About twelve months after her conversion Miss Kane entered upon what is now commonly called “the higher life;" higher, not in its principle but in its greater intensity and stability. In the account Mrs. Day has left of this accession of heavenly life, she presents the change in the old Methodist style of thought and language. We shall not pour the old wine into new bottles. At the period now referred to it was Miss Kane's privilege to hear a sermon on Hebrews ii. 11 : “For both He that sanctifieth and they who are sanctified are all of one.” This discourse, by whom preached does not appear, brought the subject of Entire Sanctification fully before her mind, revealing the nature of this state of grace, and showing that faith was the immediate means of its attainment. And it had the effect of leading her to cry incessantly to God for the blessing. On one occasion whilst giving herself up entirely to God and casting herself upon Him for the promised blessing, a sweet tranquillity possessed her. Then and there she reckoned herself “ dead indeed unto sin ;” and for a brief season she rejoiced in the conviction that she had overtaken the object of her earnest pursuit. The brightness, however, soon became overcast. Being young in Christian experience, and not opening her mind to any one capable of instructing her, she fell into the error of confounding temptation with sin. Doubts arose, and, casting away her confidence, the blessedness whereof she spake was lost.

The distinction between temptation and sin is far too little understood. This misapprehension is one of the most fruitful sources of opposition to the doctrine of Entire Sanctification. We have no warrant for confining temptation exclusively to influences brought to bear upon the mind from

without : unlawful impulses from within, so long as they are sternly opposed by a heart loyal to Christ, may be so regarded. (James i. 14.) It is painful to witness the distress into which this faithful young disciple fell, through not having mastered this distinction.

Upon the loss of the blessing she fell under great depression of mind, and became harassed with the bitter temptation to believe that God had deceived her and that prayer was of no use : “Why should I pray ?" she said to herself. The answer was immediate and decisive—“I must pray. I cannot live without prayer.” For the spirit of prayer had already penetrated her whole being. This distressing conflict continued up to the 7th of March, 1817. The deliverance she then experienced we narrate in her own words :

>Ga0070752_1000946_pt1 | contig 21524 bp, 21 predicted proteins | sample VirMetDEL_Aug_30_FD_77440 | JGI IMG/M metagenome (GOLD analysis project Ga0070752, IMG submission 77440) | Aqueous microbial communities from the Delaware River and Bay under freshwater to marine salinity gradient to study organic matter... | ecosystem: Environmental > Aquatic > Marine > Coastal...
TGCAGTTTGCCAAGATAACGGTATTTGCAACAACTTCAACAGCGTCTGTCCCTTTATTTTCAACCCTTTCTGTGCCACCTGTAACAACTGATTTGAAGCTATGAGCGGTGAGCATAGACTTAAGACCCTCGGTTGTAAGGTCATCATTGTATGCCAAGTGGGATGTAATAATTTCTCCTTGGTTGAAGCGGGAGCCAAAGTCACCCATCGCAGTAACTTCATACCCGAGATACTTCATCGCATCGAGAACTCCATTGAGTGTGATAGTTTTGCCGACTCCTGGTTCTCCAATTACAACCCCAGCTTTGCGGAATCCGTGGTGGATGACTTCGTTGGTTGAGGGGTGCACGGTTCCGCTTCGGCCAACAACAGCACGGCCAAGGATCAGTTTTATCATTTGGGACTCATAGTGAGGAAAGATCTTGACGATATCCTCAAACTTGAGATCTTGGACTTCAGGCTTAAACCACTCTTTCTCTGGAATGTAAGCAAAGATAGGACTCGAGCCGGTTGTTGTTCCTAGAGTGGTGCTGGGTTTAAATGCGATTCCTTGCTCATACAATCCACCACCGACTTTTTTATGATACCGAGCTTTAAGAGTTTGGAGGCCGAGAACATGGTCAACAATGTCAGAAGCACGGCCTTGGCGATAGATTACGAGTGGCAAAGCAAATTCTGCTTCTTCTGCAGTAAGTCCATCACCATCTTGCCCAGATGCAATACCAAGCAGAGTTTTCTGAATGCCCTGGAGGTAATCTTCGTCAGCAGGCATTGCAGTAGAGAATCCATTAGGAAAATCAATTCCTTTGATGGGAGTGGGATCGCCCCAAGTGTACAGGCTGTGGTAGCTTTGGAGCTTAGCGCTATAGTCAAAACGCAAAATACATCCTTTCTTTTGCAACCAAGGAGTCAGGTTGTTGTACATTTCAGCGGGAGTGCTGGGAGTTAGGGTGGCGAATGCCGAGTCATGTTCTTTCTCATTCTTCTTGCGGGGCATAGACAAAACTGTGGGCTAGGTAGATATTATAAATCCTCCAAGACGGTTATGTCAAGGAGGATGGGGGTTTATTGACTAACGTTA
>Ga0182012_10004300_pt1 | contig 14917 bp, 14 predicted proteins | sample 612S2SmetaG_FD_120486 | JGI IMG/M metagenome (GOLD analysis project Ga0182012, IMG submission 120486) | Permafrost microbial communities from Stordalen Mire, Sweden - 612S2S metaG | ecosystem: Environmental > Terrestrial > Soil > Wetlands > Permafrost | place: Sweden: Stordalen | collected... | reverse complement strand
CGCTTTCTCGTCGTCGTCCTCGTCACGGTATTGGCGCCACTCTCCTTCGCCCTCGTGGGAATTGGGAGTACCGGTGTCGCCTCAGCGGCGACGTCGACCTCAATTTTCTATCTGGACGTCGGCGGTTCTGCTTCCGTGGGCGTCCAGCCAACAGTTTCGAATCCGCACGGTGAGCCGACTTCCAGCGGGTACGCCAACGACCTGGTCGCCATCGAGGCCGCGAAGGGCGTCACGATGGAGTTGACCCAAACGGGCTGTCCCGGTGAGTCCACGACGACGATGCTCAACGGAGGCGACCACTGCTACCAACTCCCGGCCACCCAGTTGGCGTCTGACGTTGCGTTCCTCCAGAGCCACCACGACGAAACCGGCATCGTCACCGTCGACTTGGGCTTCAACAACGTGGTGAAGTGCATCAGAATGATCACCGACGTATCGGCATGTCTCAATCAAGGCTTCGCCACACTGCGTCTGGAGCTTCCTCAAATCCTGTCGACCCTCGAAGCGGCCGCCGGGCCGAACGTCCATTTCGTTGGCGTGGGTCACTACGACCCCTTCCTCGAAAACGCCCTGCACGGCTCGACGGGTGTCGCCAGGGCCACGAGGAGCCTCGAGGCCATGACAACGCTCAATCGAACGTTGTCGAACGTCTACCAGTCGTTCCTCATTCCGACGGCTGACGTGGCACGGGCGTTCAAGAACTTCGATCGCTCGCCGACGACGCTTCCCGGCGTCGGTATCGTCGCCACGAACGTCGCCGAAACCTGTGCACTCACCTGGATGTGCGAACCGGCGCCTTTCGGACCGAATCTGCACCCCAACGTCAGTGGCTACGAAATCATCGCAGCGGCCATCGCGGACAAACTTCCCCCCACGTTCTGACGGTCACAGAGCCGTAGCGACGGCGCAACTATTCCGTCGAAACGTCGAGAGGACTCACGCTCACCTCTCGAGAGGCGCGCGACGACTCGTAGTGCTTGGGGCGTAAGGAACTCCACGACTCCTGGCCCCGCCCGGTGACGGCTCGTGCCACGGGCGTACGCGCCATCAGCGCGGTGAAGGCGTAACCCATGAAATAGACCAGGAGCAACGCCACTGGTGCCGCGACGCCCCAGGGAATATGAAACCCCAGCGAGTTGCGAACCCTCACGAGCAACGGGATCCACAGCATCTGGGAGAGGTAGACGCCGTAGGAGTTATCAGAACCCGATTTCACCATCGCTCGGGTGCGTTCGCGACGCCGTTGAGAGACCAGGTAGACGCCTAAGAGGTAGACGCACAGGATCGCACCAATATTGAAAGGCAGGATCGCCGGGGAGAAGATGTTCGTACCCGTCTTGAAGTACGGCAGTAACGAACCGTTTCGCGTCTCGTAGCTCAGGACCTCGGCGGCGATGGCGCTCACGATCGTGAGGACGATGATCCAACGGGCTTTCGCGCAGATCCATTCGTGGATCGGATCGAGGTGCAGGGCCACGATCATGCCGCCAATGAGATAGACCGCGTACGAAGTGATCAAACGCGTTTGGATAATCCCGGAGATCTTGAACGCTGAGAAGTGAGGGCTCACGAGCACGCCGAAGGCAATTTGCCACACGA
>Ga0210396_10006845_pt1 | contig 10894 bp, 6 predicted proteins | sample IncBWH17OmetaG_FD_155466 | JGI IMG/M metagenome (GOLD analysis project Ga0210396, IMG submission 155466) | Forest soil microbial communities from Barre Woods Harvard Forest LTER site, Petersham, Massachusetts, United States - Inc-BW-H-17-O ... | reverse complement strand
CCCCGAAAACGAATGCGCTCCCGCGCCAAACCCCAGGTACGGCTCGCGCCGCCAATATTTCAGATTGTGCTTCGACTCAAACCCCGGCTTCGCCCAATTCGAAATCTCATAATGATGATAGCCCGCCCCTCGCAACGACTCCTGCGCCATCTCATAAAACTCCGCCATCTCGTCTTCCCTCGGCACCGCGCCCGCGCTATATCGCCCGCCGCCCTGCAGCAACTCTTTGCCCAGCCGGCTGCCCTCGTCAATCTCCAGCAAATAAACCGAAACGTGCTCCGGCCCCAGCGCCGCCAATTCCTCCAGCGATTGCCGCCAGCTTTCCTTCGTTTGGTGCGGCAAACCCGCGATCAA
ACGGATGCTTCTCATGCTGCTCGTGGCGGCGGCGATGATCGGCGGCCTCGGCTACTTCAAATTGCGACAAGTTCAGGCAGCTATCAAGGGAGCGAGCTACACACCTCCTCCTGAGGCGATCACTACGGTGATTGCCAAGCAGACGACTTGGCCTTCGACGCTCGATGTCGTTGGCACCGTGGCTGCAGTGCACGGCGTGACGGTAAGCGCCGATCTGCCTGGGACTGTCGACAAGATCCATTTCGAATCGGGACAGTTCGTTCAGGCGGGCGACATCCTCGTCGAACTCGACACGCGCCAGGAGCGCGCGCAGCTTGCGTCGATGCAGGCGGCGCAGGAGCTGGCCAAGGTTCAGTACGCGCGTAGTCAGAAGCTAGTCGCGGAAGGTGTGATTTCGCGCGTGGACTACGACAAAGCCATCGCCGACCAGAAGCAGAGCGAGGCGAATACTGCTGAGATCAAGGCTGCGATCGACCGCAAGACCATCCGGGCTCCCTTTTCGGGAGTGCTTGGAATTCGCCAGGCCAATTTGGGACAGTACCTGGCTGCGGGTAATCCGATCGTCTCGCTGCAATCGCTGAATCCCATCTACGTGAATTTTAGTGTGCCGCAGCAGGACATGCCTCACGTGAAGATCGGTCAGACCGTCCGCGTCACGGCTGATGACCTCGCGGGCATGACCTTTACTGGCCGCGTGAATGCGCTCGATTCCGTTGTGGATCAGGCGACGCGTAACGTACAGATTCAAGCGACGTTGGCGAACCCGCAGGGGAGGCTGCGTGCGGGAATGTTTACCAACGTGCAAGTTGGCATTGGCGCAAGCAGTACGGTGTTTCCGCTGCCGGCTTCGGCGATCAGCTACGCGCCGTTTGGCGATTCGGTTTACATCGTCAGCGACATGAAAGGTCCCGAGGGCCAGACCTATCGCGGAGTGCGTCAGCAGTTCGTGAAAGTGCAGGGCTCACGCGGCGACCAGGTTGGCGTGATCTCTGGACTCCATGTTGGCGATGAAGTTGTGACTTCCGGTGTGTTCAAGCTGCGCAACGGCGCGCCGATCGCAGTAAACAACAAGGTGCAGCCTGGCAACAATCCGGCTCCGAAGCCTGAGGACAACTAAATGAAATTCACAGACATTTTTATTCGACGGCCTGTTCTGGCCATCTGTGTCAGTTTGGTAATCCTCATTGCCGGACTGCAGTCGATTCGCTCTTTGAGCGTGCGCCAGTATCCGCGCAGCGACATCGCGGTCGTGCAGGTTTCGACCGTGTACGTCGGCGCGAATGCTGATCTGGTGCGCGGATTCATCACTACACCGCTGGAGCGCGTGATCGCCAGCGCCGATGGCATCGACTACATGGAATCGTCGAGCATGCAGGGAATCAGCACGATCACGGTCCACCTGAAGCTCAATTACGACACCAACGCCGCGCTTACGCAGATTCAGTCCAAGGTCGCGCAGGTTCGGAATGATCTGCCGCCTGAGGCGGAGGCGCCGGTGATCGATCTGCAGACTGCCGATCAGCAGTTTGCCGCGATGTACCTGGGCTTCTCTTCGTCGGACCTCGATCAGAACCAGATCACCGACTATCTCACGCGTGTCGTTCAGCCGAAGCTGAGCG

“My heart and flesh seemed ready to fail ; prayer seemed wholly in vain. But I continued to pray; and while so engaged that day, it was impressed on my mind, that I ought to go and tell my case to an aged, poor, but very pious woman, one of the few whom I knew as professing to love God with all the heart. She conversed and prayed with me. And while she prayed I felt the work was done. It was such a baptism of the Holy Ghost as I never before experienced. Indeed the Spirit's testimony to the work wrought in me then appeared clearer, stronger, and far more glorious than that given me at my justification.”

It now became her constant aim to grow in the knowledge as well as in the love of God. “This,” she says, “I think I did day by day.” To rest in moral achievements already won was not hers. She now became established, “rooted and grounded in love,” being “ more than conqueror over all her besetments “ through Him that loved us ;” and moreover resolved, as she says, to give up doubting, just as she had given up every other sin. She adds, “ Eternity only will show the blessed results of this resolution.” What her Lord had done for her soul she faithfully acknowledged “ to the praise of the glory of His grace,” and to the edification of His saints, who were encouraged by her example to cry, “ Thy Spirit is good; lead me into the land of uprightness.” And these exertions of hers reacted with happy effect upon her own soul, which continued to wax stronger and stronger “in the grace that is in Christ Jesus.” At this period of her life she had an abiding “ desire to depart and to be with Christ.” Fifty-nine years, however, of useful and happy service were reserved for her on earth, before this desire was fulfilled.